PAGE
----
Teacher grievance tossed by East Jordan school leaders
Vollbach complains district revealed details too soon
Former East Jordan elementary teacher Paula Vollbach filed a grievance after the school district released information from her personnel file when requested under the Michigan Freedom of Information Act. (Charlevoix County Sheriff courtesy photo)
Vollbach, 50, of East Jordan, lost her job in June in a round of layoffs made by East Jordan Public Schools. Her termination followed both a criminal and internal investigation into her alleged March 3 assault with a ruler against a 10-year-old boy in her classroom.
Vollbach filed a grievance against the district for what she contends is a violation of her employment contract. The situation revolves around how quickly district officials released to the Petoskey News-Review information from Vollbach’s personnel file when the newspaper requested it under the Michigan Freedom of Information Act.
Vollbach contends the district released the information too soon, not that it shouldn’t have been released at all.
The News-Review filed a FOIA request on June 21 for a copy of the tenure agreement between Vollbach and the district. The district mailed the information — including tenure charges generated by an internal investigation into Vollbach’s behavior — eight days later on June 29, according to the U.S. Postal Service postmark.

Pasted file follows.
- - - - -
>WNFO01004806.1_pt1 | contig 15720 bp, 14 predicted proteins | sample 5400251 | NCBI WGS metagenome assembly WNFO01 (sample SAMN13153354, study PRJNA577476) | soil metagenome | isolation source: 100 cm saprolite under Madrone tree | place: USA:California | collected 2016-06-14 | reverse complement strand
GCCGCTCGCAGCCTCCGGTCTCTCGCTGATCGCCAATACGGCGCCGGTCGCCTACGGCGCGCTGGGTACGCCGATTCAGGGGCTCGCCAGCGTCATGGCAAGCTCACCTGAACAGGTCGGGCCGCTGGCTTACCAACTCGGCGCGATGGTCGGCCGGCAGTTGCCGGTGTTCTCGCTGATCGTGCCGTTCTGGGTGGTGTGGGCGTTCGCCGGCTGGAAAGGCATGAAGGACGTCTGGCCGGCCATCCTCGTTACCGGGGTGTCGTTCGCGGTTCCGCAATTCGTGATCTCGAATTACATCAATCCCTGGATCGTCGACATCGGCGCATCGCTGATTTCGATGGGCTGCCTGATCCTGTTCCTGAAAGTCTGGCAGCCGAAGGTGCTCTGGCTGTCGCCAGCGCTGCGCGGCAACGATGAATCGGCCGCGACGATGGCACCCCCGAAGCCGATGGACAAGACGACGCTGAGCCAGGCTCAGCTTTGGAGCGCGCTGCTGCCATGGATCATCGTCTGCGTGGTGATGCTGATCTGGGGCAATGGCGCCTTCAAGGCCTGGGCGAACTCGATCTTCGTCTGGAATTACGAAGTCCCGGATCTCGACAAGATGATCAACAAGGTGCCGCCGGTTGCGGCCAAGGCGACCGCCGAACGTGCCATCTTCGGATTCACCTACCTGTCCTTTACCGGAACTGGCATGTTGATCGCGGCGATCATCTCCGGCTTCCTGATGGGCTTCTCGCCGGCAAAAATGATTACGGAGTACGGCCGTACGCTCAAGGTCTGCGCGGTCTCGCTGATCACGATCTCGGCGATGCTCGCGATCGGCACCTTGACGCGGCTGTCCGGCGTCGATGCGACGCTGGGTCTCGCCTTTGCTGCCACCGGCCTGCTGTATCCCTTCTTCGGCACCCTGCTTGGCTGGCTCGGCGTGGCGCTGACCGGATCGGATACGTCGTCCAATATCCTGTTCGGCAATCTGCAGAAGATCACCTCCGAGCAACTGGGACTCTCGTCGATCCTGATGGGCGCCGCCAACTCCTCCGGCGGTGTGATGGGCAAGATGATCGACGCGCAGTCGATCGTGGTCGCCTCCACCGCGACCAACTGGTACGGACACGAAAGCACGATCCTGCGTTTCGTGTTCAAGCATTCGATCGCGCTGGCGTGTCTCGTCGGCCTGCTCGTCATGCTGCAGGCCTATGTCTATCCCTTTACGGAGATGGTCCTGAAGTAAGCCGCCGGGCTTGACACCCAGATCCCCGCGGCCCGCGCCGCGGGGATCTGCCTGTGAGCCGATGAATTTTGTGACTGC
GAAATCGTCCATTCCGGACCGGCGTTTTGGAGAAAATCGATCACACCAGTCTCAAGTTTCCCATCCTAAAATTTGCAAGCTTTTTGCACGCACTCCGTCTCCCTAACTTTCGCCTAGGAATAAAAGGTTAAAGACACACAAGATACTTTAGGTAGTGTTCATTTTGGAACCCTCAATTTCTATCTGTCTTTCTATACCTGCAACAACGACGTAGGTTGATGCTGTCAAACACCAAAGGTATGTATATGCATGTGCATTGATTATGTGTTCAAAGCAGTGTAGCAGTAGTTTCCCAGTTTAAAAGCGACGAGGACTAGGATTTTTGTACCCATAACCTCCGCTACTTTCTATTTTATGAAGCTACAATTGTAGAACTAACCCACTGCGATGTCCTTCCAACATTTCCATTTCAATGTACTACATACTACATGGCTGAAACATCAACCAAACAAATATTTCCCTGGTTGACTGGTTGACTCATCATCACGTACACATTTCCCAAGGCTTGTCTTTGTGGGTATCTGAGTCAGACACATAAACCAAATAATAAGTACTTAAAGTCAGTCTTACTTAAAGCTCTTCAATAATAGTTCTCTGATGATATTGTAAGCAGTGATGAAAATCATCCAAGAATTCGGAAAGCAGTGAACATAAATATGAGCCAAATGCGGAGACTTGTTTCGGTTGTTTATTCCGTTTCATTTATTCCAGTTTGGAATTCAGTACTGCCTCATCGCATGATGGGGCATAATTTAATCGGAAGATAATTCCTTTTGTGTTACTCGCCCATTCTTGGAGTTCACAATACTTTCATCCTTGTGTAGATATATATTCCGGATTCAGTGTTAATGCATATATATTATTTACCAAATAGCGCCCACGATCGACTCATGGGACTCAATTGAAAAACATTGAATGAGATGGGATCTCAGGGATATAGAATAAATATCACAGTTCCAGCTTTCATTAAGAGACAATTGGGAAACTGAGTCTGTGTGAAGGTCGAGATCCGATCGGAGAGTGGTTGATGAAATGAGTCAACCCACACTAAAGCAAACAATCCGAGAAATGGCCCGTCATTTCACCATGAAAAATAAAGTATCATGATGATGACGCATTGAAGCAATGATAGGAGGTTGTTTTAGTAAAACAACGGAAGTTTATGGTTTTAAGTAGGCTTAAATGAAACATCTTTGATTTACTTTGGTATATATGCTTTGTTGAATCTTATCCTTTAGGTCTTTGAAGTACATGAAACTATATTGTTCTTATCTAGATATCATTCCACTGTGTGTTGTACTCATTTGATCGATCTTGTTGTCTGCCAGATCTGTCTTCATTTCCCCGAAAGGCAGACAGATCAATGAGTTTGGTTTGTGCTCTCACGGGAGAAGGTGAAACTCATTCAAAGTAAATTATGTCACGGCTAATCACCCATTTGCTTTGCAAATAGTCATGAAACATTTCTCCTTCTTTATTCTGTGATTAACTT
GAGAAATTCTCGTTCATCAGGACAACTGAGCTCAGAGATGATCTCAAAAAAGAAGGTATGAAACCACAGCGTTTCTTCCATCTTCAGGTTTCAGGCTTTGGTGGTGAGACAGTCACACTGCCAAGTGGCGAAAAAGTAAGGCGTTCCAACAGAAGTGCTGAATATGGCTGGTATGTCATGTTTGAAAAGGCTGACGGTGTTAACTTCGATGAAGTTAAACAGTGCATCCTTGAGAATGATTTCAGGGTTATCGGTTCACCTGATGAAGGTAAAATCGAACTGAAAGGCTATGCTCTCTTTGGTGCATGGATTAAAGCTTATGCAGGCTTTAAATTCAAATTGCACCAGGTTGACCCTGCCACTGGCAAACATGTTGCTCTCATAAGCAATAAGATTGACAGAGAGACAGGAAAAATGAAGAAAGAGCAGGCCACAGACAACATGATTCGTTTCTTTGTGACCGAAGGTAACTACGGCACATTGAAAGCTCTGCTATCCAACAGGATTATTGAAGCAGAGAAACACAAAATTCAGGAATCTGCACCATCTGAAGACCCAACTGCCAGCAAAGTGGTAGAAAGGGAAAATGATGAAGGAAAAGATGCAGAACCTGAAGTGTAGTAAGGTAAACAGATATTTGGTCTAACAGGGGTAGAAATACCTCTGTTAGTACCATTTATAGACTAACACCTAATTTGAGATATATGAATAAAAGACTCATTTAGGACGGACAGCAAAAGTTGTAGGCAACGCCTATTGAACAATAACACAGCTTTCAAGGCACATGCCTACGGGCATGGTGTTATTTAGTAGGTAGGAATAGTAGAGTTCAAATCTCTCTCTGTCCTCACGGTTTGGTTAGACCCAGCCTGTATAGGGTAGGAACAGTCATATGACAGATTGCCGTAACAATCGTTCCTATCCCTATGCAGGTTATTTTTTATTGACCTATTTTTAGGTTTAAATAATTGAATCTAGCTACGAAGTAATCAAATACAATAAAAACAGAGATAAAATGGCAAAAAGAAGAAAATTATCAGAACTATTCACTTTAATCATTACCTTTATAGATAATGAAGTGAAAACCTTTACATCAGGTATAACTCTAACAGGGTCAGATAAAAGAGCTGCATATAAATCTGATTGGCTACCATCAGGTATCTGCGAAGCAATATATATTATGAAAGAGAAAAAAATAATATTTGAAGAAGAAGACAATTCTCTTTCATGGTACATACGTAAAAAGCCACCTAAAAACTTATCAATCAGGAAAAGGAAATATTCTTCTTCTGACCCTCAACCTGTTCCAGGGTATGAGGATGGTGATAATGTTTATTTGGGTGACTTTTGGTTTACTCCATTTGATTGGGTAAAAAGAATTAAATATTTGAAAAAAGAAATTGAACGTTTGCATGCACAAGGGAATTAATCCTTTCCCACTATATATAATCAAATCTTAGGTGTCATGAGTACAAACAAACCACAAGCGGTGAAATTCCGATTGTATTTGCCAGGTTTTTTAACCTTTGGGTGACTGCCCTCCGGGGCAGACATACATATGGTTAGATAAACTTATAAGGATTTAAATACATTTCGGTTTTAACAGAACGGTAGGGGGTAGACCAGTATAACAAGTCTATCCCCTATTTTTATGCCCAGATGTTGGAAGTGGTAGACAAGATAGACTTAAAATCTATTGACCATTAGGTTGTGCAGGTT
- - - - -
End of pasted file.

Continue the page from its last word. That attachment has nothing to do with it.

The released documents revealed Vollbach’s alleged pattern of verbal abuse and forceful physical contact with no fewer than 15 students in incidents that date back to 2003.
“She did file a grievance and it had to do with interpretations of the expired contract,” said Susan Wooden, superintendent.
District school board members voted unanimously to deny Vollbach’s grievance after a lengthy discussion at this week’s regular meeting. The disagreement focused on the interpretation of a phrase in the teachers’ contract that expired last year.
The contract reads: “In the event that a Freedom of Information Act (FOIA) request for information contained in a teacher’s personnel file is received, the administration shall promptly inform the teacher of the request and shall take the maximum time allowed by law to respond to the request. The intent of this provision is to allow the teacher sufficient time as allowed by law to protect his/her interests and privacy through legal action of his/her initiation.”
Michigan law allows for five days to respond to a FOIA request, though a 10-day extension may be invoked with a stated reason the additional time is required.
Wooden said Vollbach, along with her Michigan Education Association representative, argued the information in question should not have been released for a full 15 days. The district’s interpretation is that the five-day time period is the maximum time allowed by law to respond to FOIA requests.
“I had it available and already prepared on my desk. There was no need to request a 10-day extension for further research,” Wooden said.
Mary Lieberman, the state teachers’ union Uniserv director for the region, represented Vollbach for the grievance filing. Lieberman was not reached for comment.
Mary Beth Kur, Vollbach’s criminal defense attorney, said she is unaware of Vollbach’s grievance filing.
Normally, the Michigan Education Association could serve a written demand to arbitrate the grievance case, but that isn’t an option this time because the East Jordan teachers’ contract expired last year and there remains no current contract, Wooden said.
Meanwhile, Vollbach’s criminal bench trial for misdemeanor assault is set to begin at 9 a.m. on Thursday, Oct. 20, in Charlevoix County’s 90th District Court, court records show.